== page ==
The Rembrandts are best known for their song "I'll Be There For You", which was the main theme for the hit television show 'Friends'. Their signature, almost Beatles-esque pop rock sound, coupled with ringing guitar and fresh harmonies, rocketed them to stardom in the 90s, and their third album, 'L.P.', went platinum as a result. Though remembered primarily as a 'one-hit-wonder', the band had a fairly long history before 'Friends' made them a household name. Lead vocalist Danny Wilde began his...
The Rembrandts are best known for their song "I'll Be There For You", which was the main theme for the hit television show 'Friends'. Their signature, almost Beatles-esque pop rock sound, coupled with ringing guitar and fresh harmonies, rocketed them to stardom in the 90s, and their third album, 'L.P.', went platinum as a result. Though remembered primarily as a 'one-hit-wonder', the band had a fairly long history before 'Friends' made them a household name.
Lead vocalist Danny Wilde began his musical career as the lead singer of The Quick, an L.A.-based punk and power pop inspired combo briefly popular in the late 70s, breaking through with their song "Pretty Please Me". The musical duo of Danny Wilde and Phil Solem had roots in an early 80s new wave/power pop band, called Great Buildings, which released a single critically-lauded album on Columbia in 1981. Although spawning minor hits in "Hold On To Something" and "Maybe It's You", major success eluded the outfit.
After they disbanded, Wilde released a series of slick 80s solo albums before rejoining with his former partner to form the Rembrandts. Initially, the band was heavily indebted to simplistic guitar pop reminiscent of early work from The Beatles and The Everly Brothers. They also took serious inspiration from pop contemporaries such asSqueeze and Crowded House. Their first, self-titled album, released in 1990, featured the surprise #14 hit "Just the Way It Is, Baby", which managed to claw its way onto top 40 playlists despite sounding out of place for the time. Follow-up singles "Someone" and "Save Me" also garnered some airplay.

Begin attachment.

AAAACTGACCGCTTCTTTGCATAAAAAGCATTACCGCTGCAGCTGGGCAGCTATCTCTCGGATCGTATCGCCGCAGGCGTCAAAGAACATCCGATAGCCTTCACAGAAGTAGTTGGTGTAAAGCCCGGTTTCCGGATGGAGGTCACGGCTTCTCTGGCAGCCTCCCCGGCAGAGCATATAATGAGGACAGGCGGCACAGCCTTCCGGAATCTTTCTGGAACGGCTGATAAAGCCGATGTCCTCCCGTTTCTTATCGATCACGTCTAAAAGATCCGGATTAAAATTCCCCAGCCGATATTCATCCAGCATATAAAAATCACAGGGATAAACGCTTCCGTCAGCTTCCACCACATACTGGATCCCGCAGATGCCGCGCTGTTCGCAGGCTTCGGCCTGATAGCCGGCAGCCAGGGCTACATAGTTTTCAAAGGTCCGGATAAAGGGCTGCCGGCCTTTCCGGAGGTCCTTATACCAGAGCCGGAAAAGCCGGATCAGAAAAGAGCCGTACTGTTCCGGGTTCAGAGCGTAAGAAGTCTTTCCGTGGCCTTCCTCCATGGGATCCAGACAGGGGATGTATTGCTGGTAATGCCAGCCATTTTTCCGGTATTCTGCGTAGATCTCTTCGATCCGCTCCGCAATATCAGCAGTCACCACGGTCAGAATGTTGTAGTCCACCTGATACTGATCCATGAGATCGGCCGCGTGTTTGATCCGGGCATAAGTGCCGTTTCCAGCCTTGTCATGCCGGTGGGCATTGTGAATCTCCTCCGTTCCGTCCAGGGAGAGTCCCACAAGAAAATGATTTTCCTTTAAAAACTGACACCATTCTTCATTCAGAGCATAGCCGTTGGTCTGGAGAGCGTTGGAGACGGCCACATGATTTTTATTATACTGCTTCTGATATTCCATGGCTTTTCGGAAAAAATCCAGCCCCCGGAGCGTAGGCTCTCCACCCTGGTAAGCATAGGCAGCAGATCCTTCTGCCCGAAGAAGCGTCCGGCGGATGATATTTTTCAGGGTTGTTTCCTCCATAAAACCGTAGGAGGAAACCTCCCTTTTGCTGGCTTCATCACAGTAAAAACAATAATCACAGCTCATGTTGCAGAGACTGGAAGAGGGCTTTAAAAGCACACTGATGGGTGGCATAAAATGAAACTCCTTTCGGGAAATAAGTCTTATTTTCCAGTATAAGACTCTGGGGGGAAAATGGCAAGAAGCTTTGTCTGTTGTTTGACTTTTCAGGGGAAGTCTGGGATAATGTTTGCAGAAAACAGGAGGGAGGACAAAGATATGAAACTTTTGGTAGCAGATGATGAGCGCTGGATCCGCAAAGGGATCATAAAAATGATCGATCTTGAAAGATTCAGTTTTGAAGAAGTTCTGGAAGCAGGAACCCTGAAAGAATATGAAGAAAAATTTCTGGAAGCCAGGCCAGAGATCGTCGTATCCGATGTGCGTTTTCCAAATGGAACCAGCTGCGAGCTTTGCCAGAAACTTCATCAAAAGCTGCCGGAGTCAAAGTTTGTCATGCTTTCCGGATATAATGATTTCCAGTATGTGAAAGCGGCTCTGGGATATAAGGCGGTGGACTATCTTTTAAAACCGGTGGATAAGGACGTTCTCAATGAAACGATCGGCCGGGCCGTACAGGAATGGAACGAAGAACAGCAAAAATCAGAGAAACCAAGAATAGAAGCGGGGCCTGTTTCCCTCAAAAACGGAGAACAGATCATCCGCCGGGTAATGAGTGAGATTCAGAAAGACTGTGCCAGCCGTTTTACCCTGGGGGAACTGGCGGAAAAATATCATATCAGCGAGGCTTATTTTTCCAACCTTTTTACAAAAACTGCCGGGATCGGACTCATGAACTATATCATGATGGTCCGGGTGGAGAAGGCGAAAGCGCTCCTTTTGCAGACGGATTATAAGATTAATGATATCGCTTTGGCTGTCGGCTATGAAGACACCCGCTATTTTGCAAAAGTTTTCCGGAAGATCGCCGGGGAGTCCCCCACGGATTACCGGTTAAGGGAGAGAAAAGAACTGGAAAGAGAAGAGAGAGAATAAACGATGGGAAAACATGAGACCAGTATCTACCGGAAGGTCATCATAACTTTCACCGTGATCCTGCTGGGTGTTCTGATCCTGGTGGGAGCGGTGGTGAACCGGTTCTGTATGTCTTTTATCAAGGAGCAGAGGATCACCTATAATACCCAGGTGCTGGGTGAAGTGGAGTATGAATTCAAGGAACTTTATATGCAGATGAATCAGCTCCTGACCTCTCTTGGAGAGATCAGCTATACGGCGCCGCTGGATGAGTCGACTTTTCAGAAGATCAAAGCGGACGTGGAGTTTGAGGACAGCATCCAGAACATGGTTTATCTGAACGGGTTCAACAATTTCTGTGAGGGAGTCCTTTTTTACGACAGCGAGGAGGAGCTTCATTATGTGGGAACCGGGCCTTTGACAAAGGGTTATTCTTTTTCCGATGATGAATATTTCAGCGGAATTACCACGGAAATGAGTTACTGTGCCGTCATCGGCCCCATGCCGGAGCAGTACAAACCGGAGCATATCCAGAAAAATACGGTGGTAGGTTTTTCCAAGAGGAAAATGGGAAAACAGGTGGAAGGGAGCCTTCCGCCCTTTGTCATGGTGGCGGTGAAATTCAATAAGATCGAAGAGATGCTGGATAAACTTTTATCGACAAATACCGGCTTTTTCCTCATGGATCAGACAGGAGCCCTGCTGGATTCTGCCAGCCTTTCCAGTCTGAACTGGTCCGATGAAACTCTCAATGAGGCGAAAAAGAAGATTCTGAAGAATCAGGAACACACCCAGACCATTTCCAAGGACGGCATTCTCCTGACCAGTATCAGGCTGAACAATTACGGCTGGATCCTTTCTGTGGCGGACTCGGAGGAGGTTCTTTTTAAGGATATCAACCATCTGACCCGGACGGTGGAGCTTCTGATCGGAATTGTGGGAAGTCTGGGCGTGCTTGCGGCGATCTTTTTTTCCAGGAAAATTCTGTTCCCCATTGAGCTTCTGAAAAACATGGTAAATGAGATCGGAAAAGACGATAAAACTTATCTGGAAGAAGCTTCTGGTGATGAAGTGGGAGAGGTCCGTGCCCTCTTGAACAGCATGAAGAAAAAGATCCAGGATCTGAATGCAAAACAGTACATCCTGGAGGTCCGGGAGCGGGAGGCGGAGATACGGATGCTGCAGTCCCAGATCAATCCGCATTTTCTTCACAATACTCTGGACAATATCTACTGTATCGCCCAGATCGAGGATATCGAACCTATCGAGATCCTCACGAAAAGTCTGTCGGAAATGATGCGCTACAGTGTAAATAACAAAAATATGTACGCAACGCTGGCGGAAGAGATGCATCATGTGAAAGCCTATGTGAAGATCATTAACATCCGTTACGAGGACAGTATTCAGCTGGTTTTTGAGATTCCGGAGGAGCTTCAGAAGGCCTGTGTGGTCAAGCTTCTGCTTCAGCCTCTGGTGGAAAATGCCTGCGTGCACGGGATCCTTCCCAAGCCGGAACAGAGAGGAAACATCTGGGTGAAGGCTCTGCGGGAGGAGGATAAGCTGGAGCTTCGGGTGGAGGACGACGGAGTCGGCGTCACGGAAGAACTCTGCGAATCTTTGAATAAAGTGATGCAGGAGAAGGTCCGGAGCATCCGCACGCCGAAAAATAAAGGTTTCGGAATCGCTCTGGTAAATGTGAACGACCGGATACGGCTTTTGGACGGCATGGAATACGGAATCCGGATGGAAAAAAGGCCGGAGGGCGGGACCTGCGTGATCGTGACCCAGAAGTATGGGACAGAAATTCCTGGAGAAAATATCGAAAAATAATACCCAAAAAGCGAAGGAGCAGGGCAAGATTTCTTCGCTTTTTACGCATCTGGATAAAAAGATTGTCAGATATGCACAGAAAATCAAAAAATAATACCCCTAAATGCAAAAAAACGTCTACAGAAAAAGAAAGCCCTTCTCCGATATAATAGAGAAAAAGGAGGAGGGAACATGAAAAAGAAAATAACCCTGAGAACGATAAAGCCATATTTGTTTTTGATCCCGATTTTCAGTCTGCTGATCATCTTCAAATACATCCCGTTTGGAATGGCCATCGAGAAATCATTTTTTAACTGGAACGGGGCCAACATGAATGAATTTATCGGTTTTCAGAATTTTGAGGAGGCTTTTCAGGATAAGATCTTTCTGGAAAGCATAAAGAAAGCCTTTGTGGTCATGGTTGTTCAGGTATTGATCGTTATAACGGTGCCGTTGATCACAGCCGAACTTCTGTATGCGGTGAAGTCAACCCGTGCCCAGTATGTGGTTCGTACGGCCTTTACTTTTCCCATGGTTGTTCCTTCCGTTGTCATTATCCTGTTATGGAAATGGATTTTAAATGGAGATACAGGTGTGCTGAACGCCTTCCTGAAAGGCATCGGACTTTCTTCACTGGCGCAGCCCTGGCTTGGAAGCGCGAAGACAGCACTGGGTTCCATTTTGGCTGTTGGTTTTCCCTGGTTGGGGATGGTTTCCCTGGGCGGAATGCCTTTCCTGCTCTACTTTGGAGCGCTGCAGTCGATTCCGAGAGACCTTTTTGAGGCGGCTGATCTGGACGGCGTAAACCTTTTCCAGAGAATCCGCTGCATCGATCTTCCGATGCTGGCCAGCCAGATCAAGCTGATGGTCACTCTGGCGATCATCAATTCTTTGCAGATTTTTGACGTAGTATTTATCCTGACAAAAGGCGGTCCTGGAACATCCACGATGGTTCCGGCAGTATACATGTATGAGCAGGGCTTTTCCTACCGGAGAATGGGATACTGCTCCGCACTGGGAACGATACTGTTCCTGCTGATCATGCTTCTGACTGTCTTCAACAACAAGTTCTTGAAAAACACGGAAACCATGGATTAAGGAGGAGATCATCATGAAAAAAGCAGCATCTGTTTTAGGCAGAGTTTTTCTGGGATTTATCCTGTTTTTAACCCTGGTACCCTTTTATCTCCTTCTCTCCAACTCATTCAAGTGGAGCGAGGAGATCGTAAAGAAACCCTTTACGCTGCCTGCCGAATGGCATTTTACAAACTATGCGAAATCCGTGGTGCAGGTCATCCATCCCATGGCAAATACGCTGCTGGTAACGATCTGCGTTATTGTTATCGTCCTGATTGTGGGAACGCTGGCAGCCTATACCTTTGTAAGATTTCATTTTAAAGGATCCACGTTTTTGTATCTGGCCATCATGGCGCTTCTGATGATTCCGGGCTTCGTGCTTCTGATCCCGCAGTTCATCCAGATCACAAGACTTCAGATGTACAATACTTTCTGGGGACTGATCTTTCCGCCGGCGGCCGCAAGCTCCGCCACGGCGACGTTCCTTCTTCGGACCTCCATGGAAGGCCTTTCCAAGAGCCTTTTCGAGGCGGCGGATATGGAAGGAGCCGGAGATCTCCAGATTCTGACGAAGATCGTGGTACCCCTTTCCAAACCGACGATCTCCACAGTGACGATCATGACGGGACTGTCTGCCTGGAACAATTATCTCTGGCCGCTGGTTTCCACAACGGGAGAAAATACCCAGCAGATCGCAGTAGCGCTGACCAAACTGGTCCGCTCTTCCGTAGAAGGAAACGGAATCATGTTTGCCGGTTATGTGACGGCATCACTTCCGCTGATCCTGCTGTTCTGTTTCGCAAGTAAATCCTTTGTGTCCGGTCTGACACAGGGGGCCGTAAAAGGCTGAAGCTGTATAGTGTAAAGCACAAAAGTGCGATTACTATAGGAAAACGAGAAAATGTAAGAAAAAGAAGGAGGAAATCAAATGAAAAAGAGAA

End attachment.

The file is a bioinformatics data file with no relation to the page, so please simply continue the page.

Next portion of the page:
Their second record, released two years later (and titled, humorously, 'Untitled') also spawned minor hits in the brooding, violin-spiked "Johnny, Have You Seen Her?" and the breezy "Rolling Down the Hill". Both songs showed the band's partial influence from alternative rock groups. In 1995, however, the Rembrandts became a surprise, seemingly-overnight success when they recorded the theme song to the program 'Friends', a ditty reminiscent of British invasion groups called "I'll Be There For You",
The song became an instant smash based on its thirty-second TV version. Interestingly enough, they recorded the full-length version of "I'll Be There For You" only after the shorter version was recorded specifically for the TV show. The band was busy prepping their third release, 'L.P.', at the time that "I'll Be There For You" became so successful, and it was shoehorned last minute onto the end of the track order (initial pressings omit the song on the track list). Unfortunately, much of the new audience generated by the hit didn't take a shine to the rest of the low-key pop rock on the disc. The album went platinum and picked up supportive critical reviews, but it has become something of a lost 90s classic. A few follow-up singles, notably "This House Is Not a Home", generated a small amount of interest, but nothing compared to that of the 'Friends' theme.
The sudden shift in the band's fanbase-- where they had gone from being a low-flying critical success to a discarded 'one-hit-wonder' in the popular consciousness-- took its toll on the band, especially Solem. He outright quit several years later. Danny Wilde produced another Rembrandts album without him, but it was a commercial failure. In 2001, however, the duo reunited for 'Lost Together', their fourth album as a duo and fifth overall. A greatest hits compilation was released in 2006, displaying that the band did in fact have a singles history far deeper than the 'Friends' theme. As time has gone on, they've also had a cult following among power pop fans. Read more on Last.fm. User-contributed text is available under the Creative Commons By-SA License; additional terms may apply.